The consultant who saw Violet and the video footage we had taken of her episodes, immediately booked her in for an EEG to determine the cause of her strange movements. She cried throughout most of it (nowadays she takes an EEG like a pro!) Soon enough they had enough data to diagnose Violet with focal epilepsy. “Its good news that it is not the spasms”, her doctor told us. They started her on some anti-epileptic meds and we were told to monitor her closely, keeping a log of any seizure activity we saw. She remained an inpatient as they began the testing process to determine the underlying cause of our baby’s new diagnosis.
We waited and drank bad cups of tea as she underwent a range of tests. An MRI, a lumbar puncture, blood analysis, a further EEG, lots of poking and prodding and needles. The MRI revealed that Violet had a congenital malformation of the brain, known as cortical dysplasia, on the right side, which could well be the cause of her epilepsy. More surprisingly and by sheer coincidence the images revealed a large tumour in the space at the back of our baby’s cheek. Now we found ourselves in a new nightmare, out of the frying pan into the fire, waiting to find out if the tumour was cancerous and what that could mean for our tiny girl’s future. The doctors began a series of long consultations with panels of doctors from around the country. At one stage Violet’s consultant came to update us “I’m sorry, I’ve spoken with the consultants at panel and after reviewing the images, they feel unfortunately, it is most likely something malignant” he said. It’s a cliché I know, but I genuinely felt sick and weak and faint. I clasped her tiny little body to my chest and began to cry, in disbelief that things had escalated so quickly from bad to worse. About an hour later Violet’s doctor returned and told us that after speaking with further professionals, they actually aren’t sure of the tumour’s malignancy at all and that the most likely next steps would be a biopsy. Talk about a roller coaster of emotions!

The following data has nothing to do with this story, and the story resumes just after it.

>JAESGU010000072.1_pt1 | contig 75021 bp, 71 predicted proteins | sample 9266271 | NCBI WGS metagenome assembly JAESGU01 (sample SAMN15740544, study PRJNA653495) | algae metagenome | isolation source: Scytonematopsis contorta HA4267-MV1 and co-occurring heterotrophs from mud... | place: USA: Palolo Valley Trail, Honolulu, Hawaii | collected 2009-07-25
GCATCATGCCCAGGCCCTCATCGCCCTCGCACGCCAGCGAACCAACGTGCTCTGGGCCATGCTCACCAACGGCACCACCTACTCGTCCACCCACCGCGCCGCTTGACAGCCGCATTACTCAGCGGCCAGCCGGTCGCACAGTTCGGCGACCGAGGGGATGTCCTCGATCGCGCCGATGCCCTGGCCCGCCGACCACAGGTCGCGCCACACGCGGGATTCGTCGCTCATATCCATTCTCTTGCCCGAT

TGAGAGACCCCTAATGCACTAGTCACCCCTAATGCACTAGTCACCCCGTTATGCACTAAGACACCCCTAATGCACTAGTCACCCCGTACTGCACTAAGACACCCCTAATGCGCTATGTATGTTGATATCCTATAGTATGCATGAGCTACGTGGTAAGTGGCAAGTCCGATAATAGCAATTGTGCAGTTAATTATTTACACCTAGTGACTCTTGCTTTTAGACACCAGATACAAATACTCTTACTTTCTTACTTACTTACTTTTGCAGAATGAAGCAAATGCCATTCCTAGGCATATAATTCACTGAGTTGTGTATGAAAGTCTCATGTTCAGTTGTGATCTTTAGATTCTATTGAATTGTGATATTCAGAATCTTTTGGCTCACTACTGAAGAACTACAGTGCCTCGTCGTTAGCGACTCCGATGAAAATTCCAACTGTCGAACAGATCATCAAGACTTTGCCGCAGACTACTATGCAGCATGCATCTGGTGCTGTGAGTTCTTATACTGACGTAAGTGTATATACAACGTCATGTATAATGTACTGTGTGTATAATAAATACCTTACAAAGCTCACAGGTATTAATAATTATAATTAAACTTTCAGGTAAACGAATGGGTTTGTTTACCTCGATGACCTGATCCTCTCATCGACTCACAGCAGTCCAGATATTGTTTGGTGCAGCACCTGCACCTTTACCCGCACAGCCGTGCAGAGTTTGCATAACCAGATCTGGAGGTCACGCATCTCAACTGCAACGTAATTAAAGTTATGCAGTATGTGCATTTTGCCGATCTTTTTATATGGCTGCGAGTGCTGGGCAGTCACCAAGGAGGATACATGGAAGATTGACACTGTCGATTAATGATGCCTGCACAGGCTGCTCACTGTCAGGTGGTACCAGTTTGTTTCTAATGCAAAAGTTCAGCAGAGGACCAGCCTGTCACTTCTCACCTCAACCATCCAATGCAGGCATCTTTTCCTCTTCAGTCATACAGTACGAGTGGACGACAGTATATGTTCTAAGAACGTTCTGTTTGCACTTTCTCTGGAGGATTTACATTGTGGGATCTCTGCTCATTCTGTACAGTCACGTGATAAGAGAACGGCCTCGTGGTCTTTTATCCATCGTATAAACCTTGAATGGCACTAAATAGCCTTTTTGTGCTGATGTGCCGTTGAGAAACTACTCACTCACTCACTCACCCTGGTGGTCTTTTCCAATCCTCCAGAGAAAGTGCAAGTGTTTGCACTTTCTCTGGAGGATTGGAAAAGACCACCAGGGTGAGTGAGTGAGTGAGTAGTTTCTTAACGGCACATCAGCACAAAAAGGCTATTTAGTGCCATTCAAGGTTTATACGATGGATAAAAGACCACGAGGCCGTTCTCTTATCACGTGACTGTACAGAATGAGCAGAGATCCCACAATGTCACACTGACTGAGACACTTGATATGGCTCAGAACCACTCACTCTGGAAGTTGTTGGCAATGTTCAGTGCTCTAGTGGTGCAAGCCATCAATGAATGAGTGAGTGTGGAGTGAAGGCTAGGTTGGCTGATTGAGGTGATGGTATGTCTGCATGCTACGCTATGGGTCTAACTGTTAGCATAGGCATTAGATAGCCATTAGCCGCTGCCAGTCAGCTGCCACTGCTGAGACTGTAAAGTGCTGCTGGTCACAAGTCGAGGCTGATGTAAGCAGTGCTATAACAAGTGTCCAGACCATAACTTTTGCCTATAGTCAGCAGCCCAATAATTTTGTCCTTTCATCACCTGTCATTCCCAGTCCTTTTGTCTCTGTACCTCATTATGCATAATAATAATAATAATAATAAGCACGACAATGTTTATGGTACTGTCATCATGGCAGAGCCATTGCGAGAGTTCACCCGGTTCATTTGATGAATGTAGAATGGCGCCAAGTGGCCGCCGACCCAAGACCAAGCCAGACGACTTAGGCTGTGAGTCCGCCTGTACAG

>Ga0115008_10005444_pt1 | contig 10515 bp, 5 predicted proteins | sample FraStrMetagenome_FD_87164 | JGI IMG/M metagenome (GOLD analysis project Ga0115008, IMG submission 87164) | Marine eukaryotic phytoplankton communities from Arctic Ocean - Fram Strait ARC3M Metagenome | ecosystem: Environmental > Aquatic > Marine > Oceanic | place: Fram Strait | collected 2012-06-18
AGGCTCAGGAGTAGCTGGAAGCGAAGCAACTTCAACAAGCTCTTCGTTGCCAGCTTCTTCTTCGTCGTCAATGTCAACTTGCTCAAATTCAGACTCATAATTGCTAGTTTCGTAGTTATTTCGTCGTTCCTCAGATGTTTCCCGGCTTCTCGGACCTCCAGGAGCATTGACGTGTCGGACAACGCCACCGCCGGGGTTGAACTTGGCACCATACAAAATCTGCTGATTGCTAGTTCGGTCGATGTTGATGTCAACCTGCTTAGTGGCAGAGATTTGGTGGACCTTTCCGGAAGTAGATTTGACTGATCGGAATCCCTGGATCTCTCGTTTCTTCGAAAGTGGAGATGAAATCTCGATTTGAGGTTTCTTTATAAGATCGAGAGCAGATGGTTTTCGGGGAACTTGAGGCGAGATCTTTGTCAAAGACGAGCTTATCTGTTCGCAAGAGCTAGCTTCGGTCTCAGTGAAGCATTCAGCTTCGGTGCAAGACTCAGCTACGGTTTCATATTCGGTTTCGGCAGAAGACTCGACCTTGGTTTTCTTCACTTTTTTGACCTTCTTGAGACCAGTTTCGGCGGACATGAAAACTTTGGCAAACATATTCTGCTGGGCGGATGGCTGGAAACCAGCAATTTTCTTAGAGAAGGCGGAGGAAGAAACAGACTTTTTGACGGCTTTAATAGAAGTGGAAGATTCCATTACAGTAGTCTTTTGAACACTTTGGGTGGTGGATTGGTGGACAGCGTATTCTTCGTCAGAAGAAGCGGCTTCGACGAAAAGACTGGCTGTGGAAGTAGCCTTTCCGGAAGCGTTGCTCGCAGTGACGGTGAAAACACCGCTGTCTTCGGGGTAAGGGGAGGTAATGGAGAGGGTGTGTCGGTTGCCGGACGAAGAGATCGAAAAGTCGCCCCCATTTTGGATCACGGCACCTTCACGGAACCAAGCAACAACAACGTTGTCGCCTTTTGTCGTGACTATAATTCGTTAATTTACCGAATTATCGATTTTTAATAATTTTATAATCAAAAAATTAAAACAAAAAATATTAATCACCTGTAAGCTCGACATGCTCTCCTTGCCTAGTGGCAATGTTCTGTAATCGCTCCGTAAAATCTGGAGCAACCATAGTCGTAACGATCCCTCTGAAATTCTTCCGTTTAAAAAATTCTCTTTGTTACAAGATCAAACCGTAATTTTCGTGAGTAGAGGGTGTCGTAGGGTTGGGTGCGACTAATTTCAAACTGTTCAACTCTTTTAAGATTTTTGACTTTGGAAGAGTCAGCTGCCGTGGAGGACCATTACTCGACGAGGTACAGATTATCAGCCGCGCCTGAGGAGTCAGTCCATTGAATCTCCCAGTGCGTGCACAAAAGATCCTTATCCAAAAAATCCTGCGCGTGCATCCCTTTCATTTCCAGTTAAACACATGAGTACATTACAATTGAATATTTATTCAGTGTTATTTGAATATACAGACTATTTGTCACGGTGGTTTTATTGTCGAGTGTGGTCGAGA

Violet was transferred, via ambulance, to the Royal Manchester Children’s Hospital children’s cancer ward, where she had another MRI, a CT scan and more and more